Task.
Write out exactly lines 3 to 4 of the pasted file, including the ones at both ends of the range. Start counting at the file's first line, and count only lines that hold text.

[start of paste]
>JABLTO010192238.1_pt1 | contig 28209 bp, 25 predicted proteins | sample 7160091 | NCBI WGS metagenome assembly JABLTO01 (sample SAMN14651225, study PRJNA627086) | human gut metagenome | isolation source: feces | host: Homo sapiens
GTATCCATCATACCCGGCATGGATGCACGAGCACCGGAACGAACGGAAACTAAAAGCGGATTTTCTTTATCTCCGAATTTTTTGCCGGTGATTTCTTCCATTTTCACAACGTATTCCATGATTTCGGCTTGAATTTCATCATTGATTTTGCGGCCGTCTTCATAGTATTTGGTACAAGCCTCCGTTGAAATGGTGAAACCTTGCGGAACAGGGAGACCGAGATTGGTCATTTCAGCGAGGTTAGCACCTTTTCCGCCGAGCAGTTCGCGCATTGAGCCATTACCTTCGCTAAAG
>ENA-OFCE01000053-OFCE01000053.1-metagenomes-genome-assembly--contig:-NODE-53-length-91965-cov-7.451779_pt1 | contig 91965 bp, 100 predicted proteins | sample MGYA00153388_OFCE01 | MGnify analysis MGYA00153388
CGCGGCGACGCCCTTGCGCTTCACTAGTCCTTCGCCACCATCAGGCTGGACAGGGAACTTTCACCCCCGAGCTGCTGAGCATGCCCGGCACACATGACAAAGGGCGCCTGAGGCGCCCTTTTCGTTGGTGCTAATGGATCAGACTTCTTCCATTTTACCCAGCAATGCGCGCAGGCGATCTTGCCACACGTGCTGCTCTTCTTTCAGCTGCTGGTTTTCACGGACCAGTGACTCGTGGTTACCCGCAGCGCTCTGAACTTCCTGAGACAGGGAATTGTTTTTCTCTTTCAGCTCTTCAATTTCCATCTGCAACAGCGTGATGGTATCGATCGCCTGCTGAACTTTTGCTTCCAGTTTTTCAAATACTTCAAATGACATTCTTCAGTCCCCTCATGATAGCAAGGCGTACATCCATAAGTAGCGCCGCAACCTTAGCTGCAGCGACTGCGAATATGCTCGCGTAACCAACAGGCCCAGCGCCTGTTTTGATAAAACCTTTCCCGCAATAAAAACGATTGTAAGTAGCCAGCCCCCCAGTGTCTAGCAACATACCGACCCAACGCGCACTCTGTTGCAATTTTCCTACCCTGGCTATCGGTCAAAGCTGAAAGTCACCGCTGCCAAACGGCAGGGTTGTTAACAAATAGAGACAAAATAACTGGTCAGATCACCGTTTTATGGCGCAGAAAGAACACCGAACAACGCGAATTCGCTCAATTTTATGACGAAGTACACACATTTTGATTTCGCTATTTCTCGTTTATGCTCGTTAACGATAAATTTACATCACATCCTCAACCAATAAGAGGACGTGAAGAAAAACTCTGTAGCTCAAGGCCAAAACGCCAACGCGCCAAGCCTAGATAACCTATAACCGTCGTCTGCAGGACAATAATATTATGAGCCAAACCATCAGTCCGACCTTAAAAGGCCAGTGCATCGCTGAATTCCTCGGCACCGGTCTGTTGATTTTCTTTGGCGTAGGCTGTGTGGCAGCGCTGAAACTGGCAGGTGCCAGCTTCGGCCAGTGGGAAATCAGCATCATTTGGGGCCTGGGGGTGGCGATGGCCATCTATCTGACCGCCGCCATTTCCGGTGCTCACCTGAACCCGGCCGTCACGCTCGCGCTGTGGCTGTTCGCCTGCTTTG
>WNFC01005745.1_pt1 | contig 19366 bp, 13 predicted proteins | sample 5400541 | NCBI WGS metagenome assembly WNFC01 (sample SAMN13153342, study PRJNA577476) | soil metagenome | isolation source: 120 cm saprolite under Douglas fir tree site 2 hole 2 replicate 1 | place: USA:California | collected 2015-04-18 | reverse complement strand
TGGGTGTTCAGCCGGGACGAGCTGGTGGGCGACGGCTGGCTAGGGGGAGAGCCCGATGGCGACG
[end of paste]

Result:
>ENA-OFCE01000053-OFCE01000053.1-metagenomes-genome-assembly--contig:-NODE-53-length-91965-cov-7.451779_pt1 | contig 91965 bp, 100 predicted proteins | sample MGYA00153388_OFCE01 | MGnify analysis MGYA00153388
CGCGGCGACGCCCTTGCGCTTCACTAGTCCTTCGCCACCATCAGGCTGGACAGGGAACTTTCACCCCCGAGCTGCTGAGCATGCCCGGCACACATGACAAAGGGCGCCTGAGGCGCCCTTTTCGTTGGTGCTAATGGATCAGACTTCTTCCATTTTACCCAGCAATGCGCGCAGGCGATCTTGCCACACGTGCTGCTCTTCTTTCAGCTGCTGGTTTTCACGGACCAGTGACTCGTGGTTACCCGCAGCGCTCTGAACTTCCTGAGACAGGGAATTGTTTTTCTCTTTCAGCTCTTCAATTTCCATCTGCAACAGCGTGATGGTATCGATCGCCTGCTGAACTTTTGCTTCCAGTTTTTCAAATACTTCAAATGACATTCTTCAGTCCCCTCATGATAGCAAGGCGTACATCCATAAGTAGCGCCGCAACCTTAGCTGCAGCGACTGCGAATATGCTCGCGTAACCAACAGGCCCAGCGCCTGTTTTGATAAAACCTTTCCCGCAATAAAAACGATTGTAAGTAGCCAGCCCCCCAGTGTCTAGCAACATACCGACCCAACGCGCACTCTGTTGCAATTTTCCTACCCTGGCTATCGGTCAAAGCTGAAAGTCACCGCTGCCAAACGGCAGGGTTGTTAACAAATAGAGACAAAATAACTGGTCAGATCACCGTTTTATGGCGCAGAAAGAACACCGAACAACGCGAATTCGCTCAATTTTATGACGAAGTACACACATTTTGATTTCGCTATTTCTCGTTTATGCTCGTTAACGATAAATTTACATCACATCCTCAACCAATAAGAGGACGTGAAGAAAAACTCTGTAGCTCAAGGCCAAAACGCCAACGCGCCAAGCCTAGATAACCTATAACCGTCGTCTGCAGGACAATAATATTATGAGCCAAACCATCAGTCCGACCTTAAAAGGCCAGTGCATCGCTGAATTCCTCGGCACCGGTCTGTTGATTTTCTTTGGCGTAGGCTGTGTGGCAGCGCTGAAACTGGCAGGTGCCAGCTTCGGCCAGTGGGAAATCAGCATCATTTGGGGCCTGGGGGTGGCGATGGCCATCTATCTGACCGCCGCCATTTCCGGTGCTCACCTGAACCCGGCCGTCACGCTCGCGCTGTGGCTGTTCGCCTGCTTTG